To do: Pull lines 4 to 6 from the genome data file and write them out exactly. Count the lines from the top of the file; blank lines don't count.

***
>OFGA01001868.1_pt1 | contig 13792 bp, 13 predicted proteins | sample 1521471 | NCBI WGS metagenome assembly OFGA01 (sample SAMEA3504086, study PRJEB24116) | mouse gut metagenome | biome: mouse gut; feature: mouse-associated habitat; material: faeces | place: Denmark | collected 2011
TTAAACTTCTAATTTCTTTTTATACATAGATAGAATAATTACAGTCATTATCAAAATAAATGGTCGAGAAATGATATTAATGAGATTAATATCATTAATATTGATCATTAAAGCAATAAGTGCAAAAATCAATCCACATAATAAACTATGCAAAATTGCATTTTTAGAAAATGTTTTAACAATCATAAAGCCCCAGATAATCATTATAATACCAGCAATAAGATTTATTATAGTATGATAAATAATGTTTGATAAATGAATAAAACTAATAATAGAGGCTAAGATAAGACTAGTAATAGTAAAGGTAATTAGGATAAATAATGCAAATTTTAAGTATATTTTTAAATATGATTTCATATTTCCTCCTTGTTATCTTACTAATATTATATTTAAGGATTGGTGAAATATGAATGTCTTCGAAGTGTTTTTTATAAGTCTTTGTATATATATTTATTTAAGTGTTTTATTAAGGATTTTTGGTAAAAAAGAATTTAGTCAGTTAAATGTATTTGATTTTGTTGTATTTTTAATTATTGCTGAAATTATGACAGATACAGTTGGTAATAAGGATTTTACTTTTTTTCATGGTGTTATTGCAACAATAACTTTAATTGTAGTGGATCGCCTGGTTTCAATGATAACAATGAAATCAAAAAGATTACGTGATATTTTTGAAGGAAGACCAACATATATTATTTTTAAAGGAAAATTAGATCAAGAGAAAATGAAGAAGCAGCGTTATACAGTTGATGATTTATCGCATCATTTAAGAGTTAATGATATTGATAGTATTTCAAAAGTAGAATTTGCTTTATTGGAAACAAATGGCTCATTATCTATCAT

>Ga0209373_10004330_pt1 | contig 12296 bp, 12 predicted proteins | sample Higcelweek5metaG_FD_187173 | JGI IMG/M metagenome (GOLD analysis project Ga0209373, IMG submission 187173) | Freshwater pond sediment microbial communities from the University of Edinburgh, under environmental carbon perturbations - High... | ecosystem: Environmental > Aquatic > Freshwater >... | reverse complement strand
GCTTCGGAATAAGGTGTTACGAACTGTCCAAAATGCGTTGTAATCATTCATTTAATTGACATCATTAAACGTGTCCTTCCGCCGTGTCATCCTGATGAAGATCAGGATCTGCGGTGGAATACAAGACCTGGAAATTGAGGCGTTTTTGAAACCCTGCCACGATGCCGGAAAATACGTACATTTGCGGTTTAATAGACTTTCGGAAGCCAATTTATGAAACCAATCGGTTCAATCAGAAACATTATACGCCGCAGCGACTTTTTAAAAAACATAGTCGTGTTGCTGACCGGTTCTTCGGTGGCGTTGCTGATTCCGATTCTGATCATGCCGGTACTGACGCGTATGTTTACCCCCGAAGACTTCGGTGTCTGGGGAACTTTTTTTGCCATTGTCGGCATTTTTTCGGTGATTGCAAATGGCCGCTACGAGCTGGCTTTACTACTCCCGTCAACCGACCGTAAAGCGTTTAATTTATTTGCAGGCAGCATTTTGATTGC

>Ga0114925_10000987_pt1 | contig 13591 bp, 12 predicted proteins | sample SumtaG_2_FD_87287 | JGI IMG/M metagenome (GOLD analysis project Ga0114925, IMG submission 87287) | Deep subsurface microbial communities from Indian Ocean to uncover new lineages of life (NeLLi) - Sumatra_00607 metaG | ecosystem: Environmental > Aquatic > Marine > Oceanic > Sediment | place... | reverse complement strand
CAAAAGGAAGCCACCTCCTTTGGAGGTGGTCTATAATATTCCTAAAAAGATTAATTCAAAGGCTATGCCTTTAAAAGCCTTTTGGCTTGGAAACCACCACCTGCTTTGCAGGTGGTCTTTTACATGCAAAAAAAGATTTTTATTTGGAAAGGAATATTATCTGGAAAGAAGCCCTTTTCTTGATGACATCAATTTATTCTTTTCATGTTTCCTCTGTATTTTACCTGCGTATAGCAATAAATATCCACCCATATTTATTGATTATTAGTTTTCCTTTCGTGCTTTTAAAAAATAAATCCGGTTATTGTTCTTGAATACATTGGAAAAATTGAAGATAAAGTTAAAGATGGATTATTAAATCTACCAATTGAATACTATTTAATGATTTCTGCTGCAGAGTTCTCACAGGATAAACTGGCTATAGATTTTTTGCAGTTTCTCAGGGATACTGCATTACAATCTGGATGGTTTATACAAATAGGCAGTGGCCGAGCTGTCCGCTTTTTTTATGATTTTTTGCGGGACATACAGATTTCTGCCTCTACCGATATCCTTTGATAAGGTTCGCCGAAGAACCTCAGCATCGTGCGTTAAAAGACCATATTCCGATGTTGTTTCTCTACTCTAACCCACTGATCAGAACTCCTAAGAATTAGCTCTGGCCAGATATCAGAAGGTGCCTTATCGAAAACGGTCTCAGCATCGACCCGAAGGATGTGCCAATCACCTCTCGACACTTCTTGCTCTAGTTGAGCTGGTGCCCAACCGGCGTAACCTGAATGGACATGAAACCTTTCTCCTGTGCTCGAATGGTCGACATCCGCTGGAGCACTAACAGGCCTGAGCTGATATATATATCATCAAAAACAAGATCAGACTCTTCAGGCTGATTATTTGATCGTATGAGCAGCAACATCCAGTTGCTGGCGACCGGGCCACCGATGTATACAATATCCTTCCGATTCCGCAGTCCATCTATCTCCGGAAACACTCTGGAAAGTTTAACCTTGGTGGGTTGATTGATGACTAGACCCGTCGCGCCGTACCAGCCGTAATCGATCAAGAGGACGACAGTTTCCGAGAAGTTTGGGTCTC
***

GCTTCGGAATAAGGTGTTACGAACTGTCCAAAATGCGTTGTAATCATTCATTTAATTGACATCATTAAACGTGTCCTTCCGCCGTGTCATCCTGATGAAGATCAGGATCTGCGGTGGAATACAAGACCTGGAAATTGAGGCGTTTTTGAAACCCTGCCACGATGCCGGAAAATACGTACATTTGCGGTTTAATAGACTTTCGGAAGCCAATTTATGAAACCAATCGGTTCAATCAGAAACATTATACGCCGCAGCGACTTTTTAAAAAACATAGTCGTGTTGCTGACCGGTTCTTCGGTGGCGTTGCTGATTCCGATTCTGATCATGCCGGTACTGACGCGTATGTTTACCCCCGAAGACTTCGGTGTCTGGGGAACTTTTTTTGCCATTGTCGGCATTTTTTCGGTGATTGCAAATGGCCGCTACGAGCTGGCTTTACTACTCCCGTCAACCGACCGTAAAGCGTTTAATTTATTTGCAGGCAGCATTTTGATTGC

>Ga0114925_10000987_pt1 | contig 13591 bp, 12 predicted proteins | sample SumtaG_2_FD_87287 | JGI IMG/M metagenome (GOLD analysis project Ga0114925, IMG submission 87287) | Deep subsurface microbial communities from Indian Ocean to uncover new lineages of life (NeLLi) - Sumatra_00607 metaG | ecosystem: Environmental > Aquatic > Marine > Oceanic > Sediment | place... | reverse complement strand
CAAAAGGAAGCCACCTCCTTTGGAGGTGGTCTATAATATTCCTAAAAAGATTAATTCAAAGGCTATGCCTTTAAAAGCCTTTTGGCTTGGAAACCACCACCTGCTTTGCAGGTGGTCTTTTACATGCAAAAAAAGATTTTTATTTGGAAAGGAATATTATCTGGAAAGAAGCCCTTTTCTTGATGACATCAATTTATTCTTTTCATGTTTCCTCTGTATTTTACCTGCGTATAGCAATAAATATCCACCCATATTTATTGATTATTAGTTTTCCTTTCGTGCTTTTAAAAAATAAATCCGGTTATTGTTCTTGAATACATTGGAAAAATTGAAGATAAAGTTAAAGATGGATTATTAAATCTACCAATTGAATACTATTTAATGATTTCTGCTGCAGAGTTCTCACAGGATAAACTGGCTATAGATTTTTTGCAGTTTCTCAGGGATACTGCATTACAATCTGGATGGTTTATACAAATAGGCAGTGGCCGAGCTGTCCGCTTTTTTTATGATTTTTTGCGGGACATACAGATTTCTGCCTCTACCGATATCCTTTGATAAGGTTCGCCGAAGAACCTCAGCATCGTGCGTTAAAAGACCATATTCCGATGTTGTTTCTCTACTCTAACCCACTGATCAGAACTCCTAAGAATTAGCTCTGGCCAGATATCAGAAGGTGCCTTATCGAAAACGGTCTCAGCATCGACCCGAAGGATGTGCCAATCACCTCTCGACACTTCTTGCTCTAGTTGAGCTGGTGCCCAACCGGCGTAACCTGAATGGACATGAAACCTTTCTCCTGTGCTCGAATGGTCGACATCCGCTGGAGCACTAACAGGCCTGAGCTGATATATATATCATCAAAAACAAGATCAGACTCTTCAGGCTGATTATTTGATCGTATGAGCAGCAACATCCAGTTGCTGGCGACCGGGCCACCGATGTATACAATATCCTTCCGATTCCGCAGTCCATCTATCTCCGGAAACACTCTGGAAAGTTTAACCTTGGTGGGTTGATTGATGACTAGACCCGTCGCGCCGTACCAGCCGTAATCGATCAAGAGGACGACAGTTTCCGAGAAGTTTGGGTCTC